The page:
Bitter ‘Fruits’ The UAW/GM Partnership— The Union Allowed the Tier System, Concessions, Layoffs And Plant Closings.:                                       Striking GM Workers On Picket Line Discuss What is At Stake in Their Battle More than 82 years ago, the Flint sit-down strike, which lasted 44 days, forced GM, then the largest industrial enterprise on the planet, to recognize the UAW. Several months ago, retirees marched in front of the memorial to demand the removal of Norwood Jewell’s name from the plaque after the UAW vice president and former regional director pleaded guilty to taking hundreds of thousands of dollars in bribes from Fiat Chrysler. The present strike is reviving memories and interest in the history of “the strike heard around the world,” as the sit-down strike was called. On the picket line, Brenda, a veteran autoworker of 46 years told the WSWS Autoworker Newsletter, “The conditions that exist today would make the sit-downers roll over in their graves! I came up from Arkansas to work in the plant. It used to be you could make a decent living working for General Motors, but that all went away. The union allowed the tier system, concessions, layoffs and plant closings. The temps, for instance, barely get by. They can’t even buy a car or pay for car insurance. I want the younger people to have a good life. What the union is doing is allowing GM to take us back to before the sit-down strikes.”

Economy:The Repo Loan Crisis, Dead Bankers, and Deutsche Bank: Timeline of Events Last week, as the Fed was carrying out hundreds of billions of dollars in emergency loan operations on Wall Street for the second week in a row – the first such operations since the financial crisis – Deutsche Bank’s headquarters office in Frankfurt, Germany was being raided by police for the second time in less than a year. That’s not the sort of thing that inspires confidence among depositors to keep their money in your bank. By Pam Martens and Russ Martens

Deutsche Bank Headquarters in Frankfurt, Germany Have Been Raided Twice in Less than a Year


Haiti on Brink of Revolution to Overthrow US-Backed Regime government officials, and burned a jail and courts to the ground in different parts of Haiti on Friday. Insurgents are fighting to overthrow the corrupt right-wing regime of Jovenel Moise, who is backed by the US. Four people died in clashes in recent days, with many reports of injuries.In June, judges of Haiti’s High Court of Auditors said in a report that Moise was at the center of an “embezzlement scheme” that had siphoned off Venezuelan aid money intended for road repairs, laying out a litany of examples of corruption and mismanagement.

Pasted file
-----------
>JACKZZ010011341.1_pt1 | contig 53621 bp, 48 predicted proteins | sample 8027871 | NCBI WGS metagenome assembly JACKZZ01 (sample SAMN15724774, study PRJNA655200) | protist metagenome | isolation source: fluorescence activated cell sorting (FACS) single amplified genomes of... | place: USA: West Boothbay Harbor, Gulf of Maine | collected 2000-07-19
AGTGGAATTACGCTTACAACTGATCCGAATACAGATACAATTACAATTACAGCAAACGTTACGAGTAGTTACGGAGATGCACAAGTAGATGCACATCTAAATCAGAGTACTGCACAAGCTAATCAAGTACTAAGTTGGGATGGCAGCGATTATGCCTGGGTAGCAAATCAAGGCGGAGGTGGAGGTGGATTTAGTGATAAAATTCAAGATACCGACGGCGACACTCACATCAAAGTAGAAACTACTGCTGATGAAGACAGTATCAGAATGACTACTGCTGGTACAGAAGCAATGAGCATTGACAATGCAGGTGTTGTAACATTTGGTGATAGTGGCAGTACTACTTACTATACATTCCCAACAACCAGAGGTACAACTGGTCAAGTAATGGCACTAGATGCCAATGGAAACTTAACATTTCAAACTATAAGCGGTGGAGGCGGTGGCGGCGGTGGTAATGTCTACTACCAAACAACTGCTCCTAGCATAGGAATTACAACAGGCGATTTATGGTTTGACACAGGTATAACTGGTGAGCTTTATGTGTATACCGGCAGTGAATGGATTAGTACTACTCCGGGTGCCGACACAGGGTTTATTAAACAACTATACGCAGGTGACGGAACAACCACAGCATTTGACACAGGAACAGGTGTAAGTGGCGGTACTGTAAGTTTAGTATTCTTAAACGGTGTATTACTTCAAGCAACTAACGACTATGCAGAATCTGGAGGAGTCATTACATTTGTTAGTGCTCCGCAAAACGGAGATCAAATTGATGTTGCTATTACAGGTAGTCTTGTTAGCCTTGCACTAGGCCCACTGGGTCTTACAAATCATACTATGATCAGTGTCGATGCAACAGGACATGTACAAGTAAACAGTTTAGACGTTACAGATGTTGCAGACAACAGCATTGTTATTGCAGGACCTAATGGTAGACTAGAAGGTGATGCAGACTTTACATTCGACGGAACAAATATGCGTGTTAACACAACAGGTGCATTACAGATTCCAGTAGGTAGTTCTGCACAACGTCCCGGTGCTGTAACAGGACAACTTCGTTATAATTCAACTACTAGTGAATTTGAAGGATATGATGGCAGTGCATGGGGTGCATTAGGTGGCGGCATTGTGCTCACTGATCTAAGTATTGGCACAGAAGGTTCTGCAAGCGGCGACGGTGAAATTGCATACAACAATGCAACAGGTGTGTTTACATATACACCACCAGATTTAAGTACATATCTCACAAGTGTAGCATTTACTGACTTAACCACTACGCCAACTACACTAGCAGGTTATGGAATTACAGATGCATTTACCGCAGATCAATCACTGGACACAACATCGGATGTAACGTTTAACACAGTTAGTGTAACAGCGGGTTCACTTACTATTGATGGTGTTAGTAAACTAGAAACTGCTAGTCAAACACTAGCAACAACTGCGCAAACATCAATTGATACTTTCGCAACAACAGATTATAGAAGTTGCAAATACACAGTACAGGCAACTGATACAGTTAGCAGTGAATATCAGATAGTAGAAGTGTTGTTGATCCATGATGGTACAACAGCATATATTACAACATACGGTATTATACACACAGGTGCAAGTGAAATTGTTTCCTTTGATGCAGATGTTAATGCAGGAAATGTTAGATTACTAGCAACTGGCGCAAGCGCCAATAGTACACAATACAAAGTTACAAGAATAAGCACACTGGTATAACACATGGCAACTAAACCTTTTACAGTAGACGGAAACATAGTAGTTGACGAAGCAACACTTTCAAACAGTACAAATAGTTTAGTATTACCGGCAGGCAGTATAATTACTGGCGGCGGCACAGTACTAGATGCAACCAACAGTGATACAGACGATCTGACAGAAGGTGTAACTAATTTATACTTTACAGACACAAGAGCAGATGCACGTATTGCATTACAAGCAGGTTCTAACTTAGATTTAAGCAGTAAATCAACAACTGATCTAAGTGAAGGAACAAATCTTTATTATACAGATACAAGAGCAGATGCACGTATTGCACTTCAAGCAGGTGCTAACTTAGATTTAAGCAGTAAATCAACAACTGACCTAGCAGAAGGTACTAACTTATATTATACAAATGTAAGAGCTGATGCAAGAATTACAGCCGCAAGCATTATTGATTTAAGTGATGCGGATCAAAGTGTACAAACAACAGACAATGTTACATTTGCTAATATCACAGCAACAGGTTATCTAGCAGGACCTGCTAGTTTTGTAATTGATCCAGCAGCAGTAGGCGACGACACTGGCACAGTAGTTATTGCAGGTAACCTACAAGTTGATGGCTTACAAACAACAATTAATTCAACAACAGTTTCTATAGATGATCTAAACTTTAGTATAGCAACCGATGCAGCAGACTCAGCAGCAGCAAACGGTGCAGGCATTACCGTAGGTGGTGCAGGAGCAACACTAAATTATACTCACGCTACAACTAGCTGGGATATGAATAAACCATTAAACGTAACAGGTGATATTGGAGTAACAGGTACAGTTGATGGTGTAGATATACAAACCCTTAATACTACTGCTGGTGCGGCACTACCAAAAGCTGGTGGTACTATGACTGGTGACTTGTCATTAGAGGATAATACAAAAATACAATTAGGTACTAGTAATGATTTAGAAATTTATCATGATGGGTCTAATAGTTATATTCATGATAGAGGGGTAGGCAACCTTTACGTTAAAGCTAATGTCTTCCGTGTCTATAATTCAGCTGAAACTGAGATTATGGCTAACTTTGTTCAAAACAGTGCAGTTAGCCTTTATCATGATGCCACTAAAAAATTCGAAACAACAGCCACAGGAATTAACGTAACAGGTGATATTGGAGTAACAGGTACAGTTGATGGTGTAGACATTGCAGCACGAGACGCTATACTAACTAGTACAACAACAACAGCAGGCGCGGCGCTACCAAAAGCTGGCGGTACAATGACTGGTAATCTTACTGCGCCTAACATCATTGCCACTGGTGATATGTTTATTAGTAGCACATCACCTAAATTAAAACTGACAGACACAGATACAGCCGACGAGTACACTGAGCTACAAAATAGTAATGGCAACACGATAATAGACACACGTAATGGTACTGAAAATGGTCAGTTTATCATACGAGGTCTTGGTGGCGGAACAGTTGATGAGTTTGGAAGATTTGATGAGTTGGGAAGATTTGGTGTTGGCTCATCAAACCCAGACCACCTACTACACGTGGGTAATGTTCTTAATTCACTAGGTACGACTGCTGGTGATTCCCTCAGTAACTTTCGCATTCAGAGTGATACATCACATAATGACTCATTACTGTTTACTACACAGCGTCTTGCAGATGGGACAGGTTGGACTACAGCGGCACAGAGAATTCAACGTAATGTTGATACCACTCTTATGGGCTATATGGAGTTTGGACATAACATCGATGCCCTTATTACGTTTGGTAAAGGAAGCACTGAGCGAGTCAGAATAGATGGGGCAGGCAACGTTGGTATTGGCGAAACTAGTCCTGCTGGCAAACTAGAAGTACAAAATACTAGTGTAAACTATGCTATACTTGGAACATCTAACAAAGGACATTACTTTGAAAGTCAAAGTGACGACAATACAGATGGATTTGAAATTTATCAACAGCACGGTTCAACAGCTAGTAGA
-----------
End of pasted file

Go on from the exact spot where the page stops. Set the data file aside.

Thomas Cook’s chief executive and directors gave themselves £29 million in bonuses despite plummeting profits. And now their staff won’t be paid tomorrow and are having to use food banks. It’s truly shameful. — Jeremy Corbyn

Britain: Thomas Cook —Another Victim of a Cut-Throat System Travel company Thomas Cook is no more. Another iconic cornerstone of the British high street has gone into liquidation and 9,000 workers in the UK are out of a job. Many of these went through the same horrible experience just two years ago when Monarch Airlines collapsed. The current collapse is arguably an even-greater social disaster and hits 20,000 workers worldwide, with wider knock-on effects throughout the travel industry. By  Martin Swayne

Documentary Exposes Wall Street Power Behind Global Gentrification Boom Since the global financial crisis in 2008, urban housing prices have skyrocketed and luxury apartments continue to spread, forcing people out of their homes as multigenerational communities unravel. But rather than critique gentrification, PUSH sets its sights on a lesser known culprit: the modern marriage of private equity and real estate, a ruthless enterprise that too often leads to housing insecurity, homelessness and human rights violations. Such devastating consequences have been inspiring local social movements and, increasingly, responsible government action. By Yosef Brody

A construction site in London. Since the global financial crisis in 2008, urban housing prices have skyrocketed and luxury apartments continue to spread.

Health, Education, and Welfare:

The government of the United States can pass laws in a few days to spend tens of trillions of dollars for war and the bailout of Wall Street and the bankers. Yet, those who ‘govern’, pass universal healthcare for themselves, but they cannot spend even one trillion dollars for universal health for those who are ‘governed’! This is what is considered, by the powers the to be,  a democracy and part of the democratic way. — Roland Sheppard, Let The People Vote on Healthcare